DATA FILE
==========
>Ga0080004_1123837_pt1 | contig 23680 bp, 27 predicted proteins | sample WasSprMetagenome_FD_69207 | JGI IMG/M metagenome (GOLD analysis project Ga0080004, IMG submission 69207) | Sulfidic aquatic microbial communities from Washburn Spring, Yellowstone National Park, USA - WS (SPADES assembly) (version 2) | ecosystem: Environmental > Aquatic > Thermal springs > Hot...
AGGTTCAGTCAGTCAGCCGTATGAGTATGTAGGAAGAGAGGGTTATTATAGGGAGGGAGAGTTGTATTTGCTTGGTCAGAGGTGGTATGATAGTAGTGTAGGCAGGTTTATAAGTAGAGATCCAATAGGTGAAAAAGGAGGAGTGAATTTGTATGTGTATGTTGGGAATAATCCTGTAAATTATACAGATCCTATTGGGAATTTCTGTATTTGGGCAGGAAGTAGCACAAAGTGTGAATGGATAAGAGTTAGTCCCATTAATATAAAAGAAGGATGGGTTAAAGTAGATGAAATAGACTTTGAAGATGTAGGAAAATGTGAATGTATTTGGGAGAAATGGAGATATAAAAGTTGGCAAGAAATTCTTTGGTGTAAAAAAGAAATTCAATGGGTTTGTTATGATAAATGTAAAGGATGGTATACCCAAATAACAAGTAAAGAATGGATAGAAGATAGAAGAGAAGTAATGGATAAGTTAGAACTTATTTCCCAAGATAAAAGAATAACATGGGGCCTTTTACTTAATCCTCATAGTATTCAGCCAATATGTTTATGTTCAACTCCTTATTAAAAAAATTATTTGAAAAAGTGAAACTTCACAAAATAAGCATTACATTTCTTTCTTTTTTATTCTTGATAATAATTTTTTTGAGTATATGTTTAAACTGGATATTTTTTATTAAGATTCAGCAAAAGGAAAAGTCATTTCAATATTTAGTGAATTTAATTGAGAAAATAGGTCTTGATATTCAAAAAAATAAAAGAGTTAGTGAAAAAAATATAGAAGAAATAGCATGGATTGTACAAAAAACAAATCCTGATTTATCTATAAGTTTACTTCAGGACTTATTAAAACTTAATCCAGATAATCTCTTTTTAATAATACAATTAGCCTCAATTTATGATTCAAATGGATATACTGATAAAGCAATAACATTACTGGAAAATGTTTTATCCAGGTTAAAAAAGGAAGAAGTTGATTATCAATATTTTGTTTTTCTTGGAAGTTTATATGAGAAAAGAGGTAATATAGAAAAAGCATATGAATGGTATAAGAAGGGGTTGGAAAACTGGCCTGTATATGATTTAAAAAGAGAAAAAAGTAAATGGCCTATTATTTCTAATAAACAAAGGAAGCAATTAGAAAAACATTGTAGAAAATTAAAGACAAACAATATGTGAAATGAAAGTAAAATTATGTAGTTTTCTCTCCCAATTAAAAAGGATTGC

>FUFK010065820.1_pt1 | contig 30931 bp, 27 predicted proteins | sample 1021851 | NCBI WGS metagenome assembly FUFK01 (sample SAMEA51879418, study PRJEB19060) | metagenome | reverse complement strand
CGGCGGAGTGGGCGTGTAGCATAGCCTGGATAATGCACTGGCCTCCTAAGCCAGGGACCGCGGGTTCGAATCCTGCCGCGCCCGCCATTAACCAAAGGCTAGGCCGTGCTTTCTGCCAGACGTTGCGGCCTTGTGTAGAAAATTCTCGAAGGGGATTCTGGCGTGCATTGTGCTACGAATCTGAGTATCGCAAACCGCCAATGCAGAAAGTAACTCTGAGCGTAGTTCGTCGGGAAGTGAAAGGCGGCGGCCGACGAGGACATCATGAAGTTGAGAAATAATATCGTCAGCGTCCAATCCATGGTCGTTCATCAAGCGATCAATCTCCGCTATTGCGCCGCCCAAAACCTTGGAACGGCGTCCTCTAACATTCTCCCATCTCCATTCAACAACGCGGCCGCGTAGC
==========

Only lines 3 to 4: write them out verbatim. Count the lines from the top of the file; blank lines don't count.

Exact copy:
>FUFK010065820.1_pt1 | contig 30931 bp, 27 predicted proteins | sample 1021851 | NCBI WGS metagenome assembly FUFK01 (sample SAMEA51879418, study PRJEB19060) | metagenome | reverse complement strand
CGGCGGAGTGGGCGTGTAGCATAGCCTGGATAATGCACTGGCCTCCTAAGCCAGGGACCGCGGGTTCGAATCCTGCCGCGCCCGCCATTAACCAAAGGCTAGGCCGTGCTTTCTGCCAGACGTTGCGGCCTTGTGTAGAAAATTCTCGAAGGGGATTCTGGCGTGCATTGTGCTACGAATCTGAGTATCGCAAACCGCCAATGCAGAAAGTAACTCTGAGCGTAGTTCGTCGGGAAGTGAAAGGCGGCGGCCGACGAGGACATCATGAAGTTGAGAAATAATATCGTCAGCGTCCAATCCATGGTCGTTCATCAAGCGATCAATCTCCGCTATTGCGCCGCCCAAAACCTTGGAACGGCGTCCTCTAACATTCTCCCATCTCCATTCAACAACGCGGCCGCGTAGC